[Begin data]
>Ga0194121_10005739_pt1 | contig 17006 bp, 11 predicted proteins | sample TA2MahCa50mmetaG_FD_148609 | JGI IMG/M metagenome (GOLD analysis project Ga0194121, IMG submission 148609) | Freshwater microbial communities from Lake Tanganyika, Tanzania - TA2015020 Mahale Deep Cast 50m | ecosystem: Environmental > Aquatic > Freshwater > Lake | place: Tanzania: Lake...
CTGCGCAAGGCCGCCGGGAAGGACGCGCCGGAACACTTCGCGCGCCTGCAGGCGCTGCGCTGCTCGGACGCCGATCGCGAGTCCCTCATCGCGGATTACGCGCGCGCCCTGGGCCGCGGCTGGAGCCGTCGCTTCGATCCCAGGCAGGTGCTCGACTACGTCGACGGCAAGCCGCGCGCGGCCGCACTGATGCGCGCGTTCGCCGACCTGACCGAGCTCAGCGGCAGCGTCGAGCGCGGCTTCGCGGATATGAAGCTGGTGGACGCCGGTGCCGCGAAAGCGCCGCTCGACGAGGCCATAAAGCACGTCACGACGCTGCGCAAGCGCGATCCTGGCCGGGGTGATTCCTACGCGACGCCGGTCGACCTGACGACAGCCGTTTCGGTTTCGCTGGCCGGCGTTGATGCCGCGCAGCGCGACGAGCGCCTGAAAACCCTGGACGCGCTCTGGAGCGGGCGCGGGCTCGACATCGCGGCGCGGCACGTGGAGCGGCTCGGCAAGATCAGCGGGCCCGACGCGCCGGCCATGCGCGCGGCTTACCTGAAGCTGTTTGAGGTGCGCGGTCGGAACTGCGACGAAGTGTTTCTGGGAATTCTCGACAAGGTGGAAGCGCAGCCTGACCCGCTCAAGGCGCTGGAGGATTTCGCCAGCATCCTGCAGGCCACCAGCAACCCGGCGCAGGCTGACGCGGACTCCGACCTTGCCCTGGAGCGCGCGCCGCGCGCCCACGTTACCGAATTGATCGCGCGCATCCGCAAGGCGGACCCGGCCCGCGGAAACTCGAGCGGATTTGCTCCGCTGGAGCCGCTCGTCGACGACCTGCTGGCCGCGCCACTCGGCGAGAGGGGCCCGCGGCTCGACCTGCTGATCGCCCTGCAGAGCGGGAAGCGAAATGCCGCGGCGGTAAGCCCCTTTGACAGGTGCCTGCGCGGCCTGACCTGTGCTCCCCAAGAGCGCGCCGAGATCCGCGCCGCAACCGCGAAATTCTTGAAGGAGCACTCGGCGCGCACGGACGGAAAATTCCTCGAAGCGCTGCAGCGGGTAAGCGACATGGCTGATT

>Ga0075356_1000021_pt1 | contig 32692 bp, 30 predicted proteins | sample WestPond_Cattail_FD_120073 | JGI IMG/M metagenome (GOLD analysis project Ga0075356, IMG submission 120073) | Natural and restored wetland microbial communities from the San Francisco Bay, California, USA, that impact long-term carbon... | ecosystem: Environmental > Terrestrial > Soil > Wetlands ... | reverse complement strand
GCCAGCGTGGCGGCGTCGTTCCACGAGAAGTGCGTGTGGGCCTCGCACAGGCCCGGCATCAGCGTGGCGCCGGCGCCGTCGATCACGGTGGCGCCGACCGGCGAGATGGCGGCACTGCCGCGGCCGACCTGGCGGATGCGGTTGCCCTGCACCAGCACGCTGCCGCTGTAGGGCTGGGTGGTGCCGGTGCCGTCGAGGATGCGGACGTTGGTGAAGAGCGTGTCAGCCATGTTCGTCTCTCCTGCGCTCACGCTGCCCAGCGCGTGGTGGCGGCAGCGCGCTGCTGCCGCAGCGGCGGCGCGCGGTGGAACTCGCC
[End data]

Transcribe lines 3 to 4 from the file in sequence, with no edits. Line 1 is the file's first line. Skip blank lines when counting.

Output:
>Ga0075356_1000021_pt1 | contig 32692 bp, 30 predicted proteins | sample WestPond_Cattail_FD_120073 | JGI IMG/M metagenome (GOLD analysis project Ga0075356, IMG submission 120073) | Natural and restored wetland microbial communities from the San Francisco Bay, California, USA, that impact long-term carbon... | ecosystem: Environmental > Terrestrial > Soil > Wetlands ... | reverse complement strand
GCCAGCGTGGCGGCGTCGTTCCACGAGAAGTGCGTGTGGGCCTCGCACAGGCCCGGCATCAGCGTGGCGCCGGCGCCGTCGATCACGGTGGCGCCGACCGGCGAGATGGCGGCACTGCCGCGGCCGACCTGGCGGATGCGGTTGCCCTGCACCAGCACGCTGCCGCTGTAGGGCTGGGTGGTGCCGGTGCCGTCGAGGATGCGGACGTTGGTGAAGAGCGTGTCAGCCATGTTCGTCTCTCCTGCGCTCACGCTGCCCAGCGCGTGGTGGCGGCAGCGCGCTGCTGCCGCAGCGGCGGCGCGCGGTGGAACTCGCC